Hey there, time traveller!
This article was published 18/9/2018 (653 days ago), so information in it may no longer be current.
On Sept. 5, the site was checked in the morning for a final time. The red metal fences surrounding the area were taken down. Workers checked each area carefully. All was safe and ready.
Then the doors of Nordale School were opened and the kids came pouring out onto their brand spanking new nature playground.
And what a playground it is.
"It’s fun climbing up and over the wall," said Malin, a Grade 3 student.
"I love it," exclaimed Aiden, who’s in Grade 4.
"Lots of cool stuff to do", asserted Abbey, Grade 5.
I like the big stones and the soft ground," offered Isaiah, Grade 5.
"The super natural design is amazing," declared Sam, Grade 7.
Kids can sit or walk on large stones or wooded stumps; run through an arbor; climb a wall; hang from the play structure; swing on the updated swings structure, with new access for people with disabilities; role-play in two canoes; tumble down a massive berm; or examine diverse plants for classroom study.
There are many unique places for students to congregate, play, hang out, and take small risks appropriate for their mindsets and abilities.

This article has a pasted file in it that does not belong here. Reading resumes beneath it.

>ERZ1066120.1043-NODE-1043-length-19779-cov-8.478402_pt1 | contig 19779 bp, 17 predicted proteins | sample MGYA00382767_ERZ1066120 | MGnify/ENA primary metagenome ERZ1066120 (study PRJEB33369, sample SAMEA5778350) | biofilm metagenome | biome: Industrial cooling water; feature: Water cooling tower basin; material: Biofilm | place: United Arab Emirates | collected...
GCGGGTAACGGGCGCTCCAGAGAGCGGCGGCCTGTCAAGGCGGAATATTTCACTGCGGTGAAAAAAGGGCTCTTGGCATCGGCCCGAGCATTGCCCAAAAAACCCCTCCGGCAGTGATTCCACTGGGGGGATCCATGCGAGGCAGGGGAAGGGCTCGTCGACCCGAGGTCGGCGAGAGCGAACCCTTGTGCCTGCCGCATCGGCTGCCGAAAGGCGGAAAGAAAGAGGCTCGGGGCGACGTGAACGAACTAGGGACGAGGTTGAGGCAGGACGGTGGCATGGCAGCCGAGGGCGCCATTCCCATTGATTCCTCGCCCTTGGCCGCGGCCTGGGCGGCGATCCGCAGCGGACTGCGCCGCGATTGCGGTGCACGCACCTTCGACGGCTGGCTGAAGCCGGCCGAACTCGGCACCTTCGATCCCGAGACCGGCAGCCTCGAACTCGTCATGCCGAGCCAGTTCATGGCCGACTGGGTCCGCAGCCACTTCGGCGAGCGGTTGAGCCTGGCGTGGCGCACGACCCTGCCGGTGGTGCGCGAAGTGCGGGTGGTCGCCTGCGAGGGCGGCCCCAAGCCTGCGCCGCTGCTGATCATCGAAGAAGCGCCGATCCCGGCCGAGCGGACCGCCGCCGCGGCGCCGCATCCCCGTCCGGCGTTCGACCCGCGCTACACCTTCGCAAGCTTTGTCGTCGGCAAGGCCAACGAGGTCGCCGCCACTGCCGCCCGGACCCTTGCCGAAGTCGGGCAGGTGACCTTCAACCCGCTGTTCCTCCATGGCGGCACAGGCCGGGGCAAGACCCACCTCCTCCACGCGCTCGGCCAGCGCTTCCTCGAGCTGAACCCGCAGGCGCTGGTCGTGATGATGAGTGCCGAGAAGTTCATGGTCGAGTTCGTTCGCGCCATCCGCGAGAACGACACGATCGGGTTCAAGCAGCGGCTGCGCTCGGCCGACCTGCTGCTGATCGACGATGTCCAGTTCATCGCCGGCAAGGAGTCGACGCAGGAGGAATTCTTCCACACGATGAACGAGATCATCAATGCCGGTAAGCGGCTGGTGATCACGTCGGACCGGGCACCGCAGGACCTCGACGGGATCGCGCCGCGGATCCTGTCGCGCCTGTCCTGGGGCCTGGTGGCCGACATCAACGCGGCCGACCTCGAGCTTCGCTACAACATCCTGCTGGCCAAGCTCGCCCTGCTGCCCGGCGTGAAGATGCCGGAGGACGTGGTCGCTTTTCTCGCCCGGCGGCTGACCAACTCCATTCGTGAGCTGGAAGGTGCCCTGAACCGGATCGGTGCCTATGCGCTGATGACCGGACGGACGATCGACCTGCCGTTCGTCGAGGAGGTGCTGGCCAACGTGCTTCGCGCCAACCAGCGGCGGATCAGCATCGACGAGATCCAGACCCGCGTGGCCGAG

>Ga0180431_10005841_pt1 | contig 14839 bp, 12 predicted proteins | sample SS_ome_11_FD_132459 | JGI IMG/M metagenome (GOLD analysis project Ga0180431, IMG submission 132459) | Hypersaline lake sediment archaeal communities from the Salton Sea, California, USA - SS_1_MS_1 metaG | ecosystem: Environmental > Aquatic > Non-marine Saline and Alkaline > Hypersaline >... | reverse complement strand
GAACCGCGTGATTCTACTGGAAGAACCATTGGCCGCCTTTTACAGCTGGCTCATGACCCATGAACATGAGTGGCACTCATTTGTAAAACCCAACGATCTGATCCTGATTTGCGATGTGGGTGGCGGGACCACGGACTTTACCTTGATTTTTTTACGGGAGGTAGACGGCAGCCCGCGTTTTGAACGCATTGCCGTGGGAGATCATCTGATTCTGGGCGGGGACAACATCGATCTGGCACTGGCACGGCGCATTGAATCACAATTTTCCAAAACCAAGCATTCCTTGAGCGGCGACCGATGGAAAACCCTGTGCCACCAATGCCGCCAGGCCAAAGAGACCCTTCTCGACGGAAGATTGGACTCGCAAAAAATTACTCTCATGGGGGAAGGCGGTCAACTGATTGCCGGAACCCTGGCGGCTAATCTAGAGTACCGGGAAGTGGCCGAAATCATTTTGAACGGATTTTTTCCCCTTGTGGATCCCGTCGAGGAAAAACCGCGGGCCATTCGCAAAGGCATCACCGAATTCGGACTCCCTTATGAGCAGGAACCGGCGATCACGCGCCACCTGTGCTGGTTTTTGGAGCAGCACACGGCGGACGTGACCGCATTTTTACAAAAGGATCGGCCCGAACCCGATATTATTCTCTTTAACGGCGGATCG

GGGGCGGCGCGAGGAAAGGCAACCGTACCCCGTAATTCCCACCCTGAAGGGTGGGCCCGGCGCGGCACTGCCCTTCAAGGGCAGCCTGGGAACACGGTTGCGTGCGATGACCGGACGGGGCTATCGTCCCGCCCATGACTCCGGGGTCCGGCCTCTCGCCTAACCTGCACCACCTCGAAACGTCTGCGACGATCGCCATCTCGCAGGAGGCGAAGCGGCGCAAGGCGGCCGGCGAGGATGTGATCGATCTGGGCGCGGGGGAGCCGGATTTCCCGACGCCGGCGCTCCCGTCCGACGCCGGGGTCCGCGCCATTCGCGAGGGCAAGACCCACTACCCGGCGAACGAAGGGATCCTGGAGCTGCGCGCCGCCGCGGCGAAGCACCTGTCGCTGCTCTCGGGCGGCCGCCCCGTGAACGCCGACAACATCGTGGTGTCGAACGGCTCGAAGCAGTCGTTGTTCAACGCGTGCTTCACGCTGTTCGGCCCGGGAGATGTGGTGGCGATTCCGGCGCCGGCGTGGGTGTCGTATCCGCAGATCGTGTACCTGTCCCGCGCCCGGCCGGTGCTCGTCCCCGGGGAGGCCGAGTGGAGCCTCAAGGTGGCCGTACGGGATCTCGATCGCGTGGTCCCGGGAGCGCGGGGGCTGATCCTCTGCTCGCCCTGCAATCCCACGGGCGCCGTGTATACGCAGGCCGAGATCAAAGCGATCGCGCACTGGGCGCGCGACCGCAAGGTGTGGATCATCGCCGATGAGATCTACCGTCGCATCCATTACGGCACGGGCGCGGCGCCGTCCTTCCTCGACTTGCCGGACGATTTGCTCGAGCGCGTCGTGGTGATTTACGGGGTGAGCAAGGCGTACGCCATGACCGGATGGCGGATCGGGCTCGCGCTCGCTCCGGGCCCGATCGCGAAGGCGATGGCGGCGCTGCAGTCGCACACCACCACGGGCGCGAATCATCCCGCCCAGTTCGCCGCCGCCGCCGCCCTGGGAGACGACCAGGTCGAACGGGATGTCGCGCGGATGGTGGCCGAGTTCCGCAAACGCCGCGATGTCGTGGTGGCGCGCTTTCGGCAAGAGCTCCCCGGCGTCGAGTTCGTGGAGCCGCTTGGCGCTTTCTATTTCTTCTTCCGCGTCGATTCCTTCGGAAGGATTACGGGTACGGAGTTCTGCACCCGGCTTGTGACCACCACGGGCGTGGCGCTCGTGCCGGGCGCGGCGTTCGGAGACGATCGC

The largest berm in the division was open for the day but it will be off limits for a few weeks to give the grass added time to root.
There was once just one tree in the entire playground, but now there are 98 trees and over 50 native shrubs surrounding play spaces and the larger yard.
Parent Tim Howells appreciates the "trees with wind breaks and sun protection" and a playground with "so much do to do."
Nature playgrounds, a trending community landscape design concept, bring children and people back to nature and encourage safe, collaborative play.
Nordale principal Dave Everly felt opening day "was magical" and applauds "the tireless hard work and fundraising from Nordale parent advisory group playground co-chairs, Trina McFadyen and Julia Hoeppner, along with the support of local families and the business community."
Trina and Julia offered "special kudos to Ray Dubois," owner of Ron Paul Garden Centre, who participated in virtually each phase of the construction and implementation of the project.
Louis Riel School Division trustee Louise Johnston said "this is a true example of community, school division, city and federal governments, and local businesses working together to create a legacy that will be enjoyed by the community for many years ahead."
The division has acknowledged that the project is one of the most ambitious it has seen in a school greenspace. The next phase includes a climbing net, more swings, additional shrubs, and new pathways.
The grand opening will be held on Sept. 21 at 2:30 p.m. in the playground, unless it’s raining. Contact firstname.lastname@example.org for more information.
Adriano Magnifico is a community correspondent for St. Boniface. You can contact him at email@example.com
St. Boniface community correspondent
Adriano Magnifico is a community correspondent for St. Boniface.
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